Downsizing (literally) the manuals: some results

Subject: Downsizing (literally) the manuals: some results
From: Ron Rothbart <ron -dot- rothbart -at- DOCUMENTUM -dot- COM>
Date: Wed, 24 Dec 1997 15:51:29 +0800

A couple of weeks ago I posted a question about the costs and benefits of
downsizing manuals from 8.5 x 11 to 7 x 9 inches or thereabouts (7.5 x 9
seems the most common size). I said that someone from marketing was asking
me for some hard data.

I also asked a colleague in our Usability group to post a similar question
to utest, the usability testing mailing list.

We got a lot of interesting responses. I appreciated all of them, but only
two or three, all from utest, really qualify as the kind of "data" that
marketing was looking for. FYI, here they are:

>From: "Betsy Comstock"<Betsy_Comstock -at- Pictel -dot- com>
>Date: Fri, 12 Dec 1997 13:01:47 -0500
>
>In 1987, Anne Clemens and I published one small field study of customer
>perceptions of Digital's computer manuals. (Annual Meeting of the Human
>Factors Society, 1987, 139-143.) One of the findings of this study was a
>preference for the smaller format over the traditional 8.5 x 11 format.
>Reasons were based on use -- the need to carry the manuals around, to use
>them while standing up, and to use more than one at a time.
>
>As with most field studies, one of my strongest memories was something we
>didn't set out to discover, but just noticed -- and that was the ways
>people tended to organize their bookshelves. SIZE was one of the strongest
>organizing principles (to optimize bookshelf efficiency, I guess). People
>would put manuals together because they were the same size, not necessarily
>because they were topically related. They also used binding type, color,
>and vendor to arrange their books. This meant that extensive sets of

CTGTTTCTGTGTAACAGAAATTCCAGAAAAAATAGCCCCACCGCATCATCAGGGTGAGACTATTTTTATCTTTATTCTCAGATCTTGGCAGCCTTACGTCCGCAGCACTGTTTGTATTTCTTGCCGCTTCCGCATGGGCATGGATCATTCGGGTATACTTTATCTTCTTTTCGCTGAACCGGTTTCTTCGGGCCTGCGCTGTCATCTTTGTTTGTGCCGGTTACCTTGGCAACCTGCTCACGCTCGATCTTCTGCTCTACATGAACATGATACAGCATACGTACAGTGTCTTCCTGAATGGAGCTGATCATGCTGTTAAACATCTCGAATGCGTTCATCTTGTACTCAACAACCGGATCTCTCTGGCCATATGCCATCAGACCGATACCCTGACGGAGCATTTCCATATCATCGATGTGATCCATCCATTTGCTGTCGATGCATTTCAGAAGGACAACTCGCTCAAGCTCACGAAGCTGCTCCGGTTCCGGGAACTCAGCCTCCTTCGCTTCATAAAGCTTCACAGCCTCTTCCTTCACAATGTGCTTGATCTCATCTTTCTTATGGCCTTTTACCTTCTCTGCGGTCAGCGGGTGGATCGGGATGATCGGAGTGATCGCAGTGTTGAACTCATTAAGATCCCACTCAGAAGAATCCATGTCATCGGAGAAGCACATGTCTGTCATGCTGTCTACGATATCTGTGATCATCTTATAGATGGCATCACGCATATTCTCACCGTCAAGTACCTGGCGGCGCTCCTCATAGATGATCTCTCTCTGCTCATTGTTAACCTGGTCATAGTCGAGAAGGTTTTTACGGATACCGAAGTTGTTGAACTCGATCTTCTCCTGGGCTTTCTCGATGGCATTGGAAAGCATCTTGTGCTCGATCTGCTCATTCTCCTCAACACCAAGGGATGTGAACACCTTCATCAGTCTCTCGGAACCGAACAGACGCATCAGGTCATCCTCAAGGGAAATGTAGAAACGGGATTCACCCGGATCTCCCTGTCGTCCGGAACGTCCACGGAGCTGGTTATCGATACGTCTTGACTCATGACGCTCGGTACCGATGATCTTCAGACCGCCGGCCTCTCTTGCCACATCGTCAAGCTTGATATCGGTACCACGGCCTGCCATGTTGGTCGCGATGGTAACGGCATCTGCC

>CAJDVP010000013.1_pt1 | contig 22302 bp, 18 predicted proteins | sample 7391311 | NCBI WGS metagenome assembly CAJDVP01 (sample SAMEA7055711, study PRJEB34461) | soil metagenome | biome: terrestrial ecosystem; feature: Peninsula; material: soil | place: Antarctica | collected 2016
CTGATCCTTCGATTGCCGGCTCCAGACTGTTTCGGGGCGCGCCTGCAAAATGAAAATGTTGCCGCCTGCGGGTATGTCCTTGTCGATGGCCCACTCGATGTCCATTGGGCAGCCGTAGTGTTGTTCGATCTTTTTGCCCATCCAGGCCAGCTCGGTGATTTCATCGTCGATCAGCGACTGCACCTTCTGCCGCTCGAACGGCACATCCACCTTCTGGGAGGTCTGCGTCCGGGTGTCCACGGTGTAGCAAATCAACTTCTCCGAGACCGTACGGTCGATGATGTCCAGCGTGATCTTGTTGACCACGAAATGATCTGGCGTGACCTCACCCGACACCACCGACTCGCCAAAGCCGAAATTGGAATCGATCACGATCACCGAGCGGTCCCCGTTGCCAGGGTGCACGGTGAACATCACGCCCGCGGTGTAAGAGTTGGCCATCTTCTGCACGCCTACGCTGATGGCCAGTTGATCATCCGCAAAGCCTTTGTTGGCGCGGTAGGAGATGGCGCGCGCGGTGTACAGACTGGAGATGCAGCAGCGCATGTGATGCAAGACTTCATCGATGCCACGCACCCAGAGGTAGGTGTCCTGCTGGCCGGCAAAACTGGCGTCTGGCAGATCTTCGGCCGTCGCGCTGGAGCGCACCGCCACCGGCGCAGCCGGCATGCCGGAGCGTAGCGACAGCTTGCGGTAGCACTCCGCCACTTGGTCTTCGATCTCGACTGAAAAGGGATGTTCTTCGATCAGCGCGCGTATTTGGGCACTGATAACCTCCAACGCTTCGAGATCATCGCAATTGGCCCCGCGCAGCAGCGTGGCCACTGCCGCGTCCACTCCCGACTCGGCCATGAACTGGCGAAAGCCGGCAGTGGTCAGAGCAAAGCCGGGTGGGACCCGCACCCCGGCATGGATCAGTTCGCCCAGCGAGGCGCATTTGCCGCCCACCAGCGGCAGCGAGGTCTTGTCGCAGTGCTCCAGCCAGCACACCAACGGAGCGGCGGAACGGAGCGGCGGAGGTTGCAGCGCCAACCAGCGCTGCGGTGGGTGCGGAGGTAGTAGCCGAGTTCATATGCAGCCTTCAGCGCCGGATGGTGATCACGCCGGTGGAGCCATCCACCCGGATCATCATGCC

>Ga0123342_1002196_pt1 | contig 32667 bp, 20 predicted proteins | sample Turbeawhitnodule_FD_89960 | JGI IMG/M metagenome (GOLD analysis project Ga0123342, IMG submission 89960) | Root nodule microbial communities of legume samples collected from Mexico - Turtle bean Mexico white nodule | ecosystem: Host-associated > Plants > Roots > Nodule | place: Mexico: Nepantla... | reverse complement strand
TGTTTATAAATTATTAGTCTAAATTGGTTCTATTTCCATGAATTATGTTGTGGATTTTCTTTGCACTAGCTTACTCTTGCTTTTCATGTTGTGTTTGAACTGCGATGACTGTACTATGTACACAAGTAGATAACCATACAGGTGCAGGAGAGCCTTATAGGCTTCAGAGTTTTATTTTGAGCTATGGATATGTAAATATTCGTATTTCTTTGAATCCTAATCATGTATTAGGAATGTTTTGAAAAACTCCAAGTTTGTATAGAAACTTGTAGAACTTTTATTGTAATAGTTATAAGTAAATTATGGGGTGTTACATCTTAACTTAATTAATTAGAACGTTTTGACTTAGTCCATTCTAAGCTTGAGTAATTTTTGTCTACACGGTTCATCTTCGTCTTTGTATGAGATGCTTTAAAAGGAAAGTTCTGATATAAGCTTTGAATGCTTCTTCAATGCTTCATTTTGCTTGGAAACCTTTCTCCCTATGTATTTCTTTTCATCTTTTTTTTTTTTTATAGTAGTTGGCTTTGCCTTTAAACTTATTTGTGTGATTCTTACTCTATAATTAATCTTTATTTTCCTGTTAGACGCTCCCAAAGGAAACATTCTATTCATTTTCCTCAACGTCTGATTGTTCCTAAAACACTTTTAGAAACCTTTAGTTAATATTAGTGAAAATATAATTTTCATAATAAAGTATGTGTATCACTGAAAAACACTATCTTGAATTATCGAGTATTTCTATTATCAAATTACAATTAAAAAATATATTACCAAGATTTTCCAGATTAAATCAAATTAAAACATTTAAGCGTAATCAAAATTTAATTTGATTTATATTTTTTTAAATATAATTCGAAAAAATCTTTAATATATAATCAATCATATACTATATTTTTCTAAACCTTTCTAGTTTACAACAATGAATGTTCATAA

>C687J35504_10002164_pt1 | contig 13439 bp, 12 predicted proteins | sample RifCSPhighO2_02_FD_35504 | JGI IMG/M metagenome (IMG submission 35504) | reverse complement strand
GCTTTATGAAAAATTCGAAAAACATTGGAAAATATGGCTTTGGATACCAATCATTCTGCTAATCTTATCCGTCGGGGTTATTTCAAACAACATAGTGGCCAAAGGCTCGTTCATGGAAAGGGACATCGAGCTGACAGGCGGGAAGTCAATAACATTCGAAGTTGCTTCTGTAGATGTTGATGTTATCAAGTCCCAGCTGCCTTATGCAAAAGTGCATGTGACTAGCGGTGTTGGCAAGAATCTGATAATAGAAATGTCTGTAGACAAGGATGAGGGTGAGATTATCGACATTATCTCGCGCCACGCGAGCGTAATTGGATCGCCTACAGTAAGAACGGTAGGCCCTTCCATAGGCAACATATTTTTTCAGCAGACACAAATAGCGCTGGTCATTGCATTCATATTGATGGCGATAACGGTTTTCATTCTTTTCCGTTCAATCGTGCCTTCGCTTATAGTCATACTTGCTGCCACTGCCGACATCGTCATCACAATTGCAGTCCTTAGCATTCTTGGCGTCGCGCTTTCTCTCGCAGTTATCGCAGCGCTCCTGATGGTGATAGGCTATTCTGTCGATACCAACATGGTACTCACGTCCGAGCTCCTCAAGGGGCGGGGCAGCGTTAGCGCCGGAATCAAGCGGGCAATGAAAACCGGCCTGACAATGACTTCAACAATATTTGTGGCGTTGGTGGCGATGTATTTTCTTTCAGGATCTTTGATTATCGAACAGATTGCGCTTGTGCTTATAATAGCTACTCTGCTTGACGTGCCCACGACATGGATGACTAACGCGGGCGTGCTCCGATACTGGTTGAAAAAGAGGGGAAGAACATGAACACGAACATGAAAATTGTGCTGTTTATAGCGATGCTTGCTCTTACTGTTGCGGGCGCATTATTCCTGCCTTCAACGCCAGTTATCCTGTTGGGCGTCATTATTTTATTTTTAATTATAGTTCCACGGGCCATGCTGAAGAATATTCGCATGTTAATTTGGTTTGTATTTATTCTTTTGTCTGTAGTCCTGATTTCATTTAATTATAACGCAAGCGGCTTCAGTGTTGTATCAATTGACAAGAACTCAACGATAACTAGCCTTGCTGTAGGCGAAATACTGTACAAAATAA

>reference manuals that included some big books and some smaller books (or
>some binders and some bound) were often not arraged near each other, making
>it harder for people to scan to locate the manual they wanted.
>
>Hope this helps,
>Betsy

===============


>Date: Fri, 12 Dec 1997 14:19:20 -0800
>From: Trevor Grayling <trevor -at- mdli -dot- com>
>
>Several years ago, we similarly reduced the size of our end-user manuals
>from 8.5 x 11 (in 3-ring binders) to 7 x 9 (perfect bound). This was in
>response to a phone survey of 50 of our end users, which asked about the
>size of the documentation (among many other issues). Users overwhelmingly
>did not like the large manuals. The main criticism was that they take up
>more than half your desk when open and were heavy and awkward to handle.
>
>After we changed to 7 x 9, we did a similar survey. This time, users liked
>the new size. More accurately, it had become a non-issue: Many users were
>puzzled that we asked the question.
>
>Note that we still use 8.5 x 11 for our System Administrator manuals.
>
>Trevor Grayling
>MDL Information Systems, Inc.
>San Leandro, CA

===============

>Date: Fri, 12 Dec 1997 08:17:40 -0500 (EST)
>From: Diane Lewis <lewis -at- virtualprototypes -dot- ca>
>
>A few years ago, we changed the dimensions of our manuals from 8.5"x11" to
>7"x9.5. We did it because our customers were complaining that the manuals
>took up too much space on their desks and/or shelves, and could not easily
>be brought home in a briefcase.
>
>At a recent User's Conference, some of the same customers told us they are
>much happier with the smaller format.

http://www.documentation.com/, or http://www.dejanews.com/



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